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How to Separate Curds From Whey

by Amelia Allonsy, studioD

During the cheese-making process, milk is separated into curds and whey. The curds are the result of the milk proteins solidifying, and the whey is the off-white to yellow liquid left behind. You can eat the curds plain -- commonly called farmer's cheese -- immediately after separation, or you can strain, shape and age them to create cheese varieties such as mozzarella and cheddar. Raw milk is easiest to separate into curds and whey, but it may be hard to find. Instead, use store-bought, pasteurized milk, but avoid ultra-pasteurized milk because the high heat makes curd formation more difficult.

Add the milk to a large pot and warm it slowly to 68 degrees Fahrenheit. Avoid pots made of cast iron and aluminum. Clip a digital thermometer to the side of the pot so that you can get an accurate temperature reading.

Stir in buttermilk or plain yogurt, which has active bacteria cultures to inoculate the milk. For every gallon of milk, use 2 to 3 tablespoons of buttermilk or 1/3 cup of plain yogurt. These additions increase the acidity of the milk and make it easier for the milk to form curds. Some cooks use lemon juice and vinegar at a rate of about 3 tablespoons per gallon of milk in place of the buttermilk or yogurt. Alternatively, add 2 teaspoons of citric acid to 1 gallon of milk to inoculate the milk.

Cover the milk pot with a lid, remove it from the heat, and leave it at room temperature overnight to allow the buttermilk or yogurt to take effect.

Bring the pot of milk up to 86 F the following morning. Stir frequently to prevent the milk from scorching on the bottom of the pan. Remove it from the heat when it reaches the proper temperature.

Dissolve a rennet tablet in cold water at a ratio of 1/4 rennet tablet to 1/4-cup water per gallon of milk until completely dissolved. Stir the dissolved rennet and water into the 86 F milk. Place a lid on the pot and allow 1 to 3 hours for the milk to separate into curds and whey. The solid curd forms at the top of the pot, while the whey stays at the bottom.

Insert a finger into the curds forming at the top of the pot. Curl up your finger to remove it from the milk. The gelled milk must break cleanly, which means that your finger is not covered with milk, and the split on the surface holds its form after you remove your finger. If you don't have a clean break, cover the pot and check again once every 30 minutes for up to 3 hours, until the milk has solidified enough to break cleanly.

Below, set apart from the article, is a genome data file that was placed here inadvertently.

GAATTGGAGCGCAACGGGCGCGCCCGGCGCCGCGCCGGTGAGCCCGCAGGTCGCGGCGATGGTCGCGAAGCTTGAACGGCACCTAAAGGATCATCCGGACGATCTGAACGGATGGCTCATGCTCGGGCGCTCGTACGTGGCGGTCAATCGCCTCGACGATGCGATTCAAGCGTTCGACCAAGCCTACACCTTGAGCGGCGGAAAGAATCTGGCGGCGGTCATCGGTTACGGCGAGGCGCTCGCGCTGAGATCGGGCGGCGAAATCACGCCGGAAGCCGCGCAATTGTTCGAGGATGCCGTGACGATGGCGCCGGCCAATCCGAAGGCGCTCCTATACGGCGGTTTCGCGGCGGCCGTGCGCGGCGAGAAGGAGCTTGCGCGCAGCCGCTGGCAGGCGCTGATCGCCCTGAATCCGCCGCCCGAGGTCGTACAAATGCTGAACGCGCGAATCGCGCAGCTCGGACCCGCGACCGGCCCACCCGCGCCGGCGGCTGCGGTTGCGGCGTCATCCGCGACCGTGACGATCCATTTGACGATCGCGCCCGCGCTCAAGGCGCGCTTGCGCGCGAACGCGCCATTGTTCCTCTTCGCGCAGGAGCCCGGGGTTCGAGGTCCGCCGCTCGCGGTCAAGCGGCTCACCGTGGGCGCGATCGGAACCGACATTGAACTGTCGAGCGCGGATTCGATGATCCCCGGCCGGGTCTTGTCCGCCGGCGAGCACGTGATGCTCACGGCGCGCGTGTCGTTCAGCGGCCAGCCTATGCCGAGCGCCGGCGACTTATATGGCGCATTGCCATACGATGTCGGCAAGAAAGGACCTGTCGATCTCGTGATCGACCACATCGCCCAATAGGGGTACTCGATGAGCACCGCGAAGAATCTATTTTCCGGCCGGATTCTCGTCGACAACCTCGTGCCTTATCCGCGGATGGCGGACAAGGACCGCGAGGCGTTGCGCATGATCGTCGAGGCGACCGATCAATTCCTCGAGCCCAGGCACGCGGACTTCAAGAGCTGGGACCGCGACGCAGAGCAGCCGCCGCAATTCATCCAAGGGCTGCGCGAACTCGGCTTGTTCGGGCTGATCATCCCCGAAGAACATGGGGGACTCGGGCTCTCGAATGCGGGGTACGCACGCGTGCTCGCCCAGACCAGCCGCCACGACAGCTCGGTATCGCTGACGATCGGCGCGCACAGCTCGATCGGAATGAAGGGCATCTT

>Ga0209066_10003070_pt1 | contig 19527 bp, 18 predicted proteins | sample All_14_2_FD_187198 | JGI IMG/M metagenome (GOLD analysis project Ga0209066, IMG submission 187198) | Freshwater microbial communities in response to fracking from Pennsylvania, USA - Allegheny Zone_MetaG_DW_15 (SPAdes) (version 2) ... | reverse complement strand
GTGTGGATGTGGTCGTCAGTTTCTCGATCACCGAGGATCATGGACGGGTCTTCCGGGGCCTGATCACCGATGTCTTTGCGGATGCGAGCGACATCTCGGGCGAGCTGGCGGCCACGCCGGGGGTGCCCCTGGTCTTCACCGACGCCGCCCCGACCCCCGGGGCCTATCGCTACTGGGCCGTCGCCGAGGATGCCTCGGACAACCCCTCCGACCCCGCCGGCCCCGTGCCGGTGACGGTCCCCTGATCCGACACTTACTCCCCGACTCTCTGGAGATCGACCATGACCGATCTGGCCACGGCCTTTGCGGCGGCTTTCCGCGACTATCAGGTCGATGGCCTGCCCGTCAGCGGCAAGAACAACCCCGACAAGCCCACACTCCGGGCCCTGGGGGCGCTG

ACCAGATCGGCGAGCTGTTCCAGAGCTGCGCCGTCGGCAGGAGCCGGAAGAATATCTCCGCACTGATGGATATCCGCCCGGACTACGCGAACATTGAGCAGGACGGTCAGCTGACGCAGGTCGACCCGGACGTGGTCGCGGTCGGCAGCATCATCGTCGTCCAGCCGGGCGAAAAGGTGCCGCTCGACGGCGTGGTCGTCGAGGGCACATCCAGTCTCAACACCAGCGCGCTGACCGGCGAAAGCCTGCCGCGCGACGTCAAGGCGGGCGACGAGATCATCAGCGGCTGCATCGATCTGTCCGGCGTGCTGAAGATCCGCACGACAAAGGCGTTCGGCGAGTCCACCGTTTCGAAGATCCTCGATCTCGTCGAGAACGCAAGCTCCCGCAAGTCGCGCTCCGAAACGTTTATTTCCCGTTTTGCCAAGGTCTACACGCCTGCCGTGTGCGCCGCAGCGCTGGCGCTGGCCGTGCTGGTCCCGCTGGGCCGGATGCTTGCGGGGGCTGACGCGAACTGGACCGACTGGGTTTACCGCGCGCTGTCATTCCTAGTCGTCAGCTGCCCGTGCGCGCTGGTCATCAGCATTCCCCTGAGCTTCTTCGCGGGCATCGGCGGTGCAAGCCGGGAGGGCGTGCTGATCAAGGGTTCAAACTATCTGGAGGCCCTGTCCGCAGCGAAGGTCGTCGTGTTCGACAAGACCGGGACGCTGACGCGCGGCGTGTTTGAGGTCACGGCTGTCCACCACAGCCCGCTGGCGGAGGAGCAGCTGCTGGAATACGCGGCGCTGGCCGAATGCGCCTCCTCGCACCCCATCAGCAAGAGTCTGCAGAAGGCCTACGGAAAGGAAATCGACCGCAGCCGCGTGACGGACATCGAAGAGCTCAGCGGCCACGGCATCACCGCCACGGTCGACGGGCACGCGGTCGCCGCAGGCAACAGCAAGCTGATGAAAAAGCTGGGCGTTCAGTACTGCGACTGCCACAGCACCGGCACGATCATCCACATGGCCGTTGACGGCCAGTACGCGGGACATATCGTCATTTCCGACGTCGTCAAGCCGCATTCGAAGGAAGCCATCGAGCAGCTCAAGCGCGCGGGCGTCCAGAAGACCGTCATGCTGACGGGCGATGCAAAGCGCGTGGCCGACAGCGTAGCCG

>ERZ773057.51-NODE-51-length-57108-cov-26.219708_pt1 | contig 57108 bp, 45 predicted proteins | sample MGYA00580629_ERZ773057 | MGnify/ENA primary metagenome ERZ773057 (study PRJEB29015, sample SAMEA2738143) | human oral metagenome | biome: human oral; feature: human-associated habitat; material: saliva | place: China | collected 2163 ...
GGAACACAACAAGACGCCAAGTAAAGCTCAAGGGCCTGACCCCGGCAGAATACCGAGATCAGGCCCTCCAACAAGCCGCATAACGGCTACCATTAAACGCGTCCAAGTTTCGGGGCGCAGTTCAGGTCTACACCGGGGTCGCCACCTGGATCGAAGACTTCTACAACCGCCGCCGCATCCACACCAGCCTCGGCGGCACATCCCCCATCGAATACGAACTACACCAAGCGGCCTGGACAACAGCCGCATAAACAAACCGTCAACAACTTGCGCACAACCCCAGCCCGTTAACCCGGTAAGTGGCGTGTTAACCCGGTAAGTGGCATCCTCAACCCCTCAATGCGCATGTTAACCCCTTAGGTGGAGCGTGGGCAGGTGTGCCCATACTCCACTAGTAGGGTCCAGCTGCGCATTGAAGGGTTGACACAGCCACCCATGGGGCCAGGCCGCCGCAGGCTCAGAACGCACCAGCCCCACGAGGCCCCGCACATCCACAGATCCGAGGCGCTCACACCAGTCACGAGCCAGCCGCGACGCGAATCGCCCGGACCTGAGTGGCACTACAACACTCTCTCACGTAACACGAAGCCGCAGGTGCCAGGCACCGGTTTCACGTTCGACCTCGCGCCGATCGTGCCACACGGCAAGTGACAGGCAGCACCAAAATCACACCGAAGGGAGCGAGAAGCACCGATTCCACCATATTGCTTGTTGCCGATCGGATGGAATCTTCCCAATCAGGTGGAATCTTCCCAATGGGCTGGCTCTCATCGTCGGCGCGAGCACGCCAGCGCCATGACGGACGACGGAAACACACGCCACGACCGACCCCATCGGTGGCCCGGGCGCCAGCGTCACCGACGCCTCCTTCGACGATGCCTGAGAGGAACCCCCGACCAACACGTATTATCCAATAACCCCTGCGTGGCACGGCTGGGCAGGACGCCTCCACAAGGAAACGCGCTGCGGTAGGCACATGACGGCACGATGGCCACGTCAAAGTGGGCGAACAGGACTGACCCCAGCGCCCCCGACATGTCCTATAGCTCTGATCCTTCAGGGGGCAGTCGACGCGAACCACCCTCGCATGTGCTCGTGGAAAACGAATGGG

Insert a knife through the top of the curds and cut 1/2-inch stripes across the surface. Slice through the curds in the opposite direction to form 1/2-inch cubes. Spoon off the whey on top of the curds. Replace the lid and wait about 15 minutes.

Heat the curds over low to medium-low heat to a temperature of 95 F to make soft cheese or 102 F to make hard cheese. Stir the curds occasionally while heating and break up any large curds. Remove it from the heat when the curds become firm.

Place a strainer over a second pot. Pour the curds and whey through the strainer. The whey falls through the strainer and into the second pot, while the curds collect in the strainer. Allow a few minutes for the excess whey to drain from the curds, and move the curds to a large bowl.

Sprinkle salt over the curds to cure them so they don't spoil. Add 1-1/2 to 2 tablespoons of salt for every gallon of milk used.

Move the curds into a piece of clean cheesecloth and squeeze off the excess whey. You can eat the curds fresh at this point. If you want to cure the cheese, you must place a weight on it to strain out the whey and shape it. Replace the cloth each day until the cloth is no longer wet when you check it.

Items you will need
  •  2 large pots
  •  Digital thermometer
  •  Buttermilk or plain yogurt
  •  Spoon
  •  Rennet tablets
  •  Measuring cup
  •  Long knife
  •  Strainer
  •  Salt
  •  Cheesecloth


  • You can shape, press and age fresh cheese curds or use it to make a popular dish, such as poutine.
  • Save the whey for making fresh ricotta or substitute it for plain water when cooking rice or other grains.

About the Author

A former cake decorator and competitive horticulturist, Amelia Allonsy is most at home in the kitchen or with her hands in the dirt. She received her Bachelor's degree from West Virginia University. Her work has been published in the San Francisco Chronicle and on other websites.

Photo Credits

  • Hemera Technologies/Photos.com/Getty Images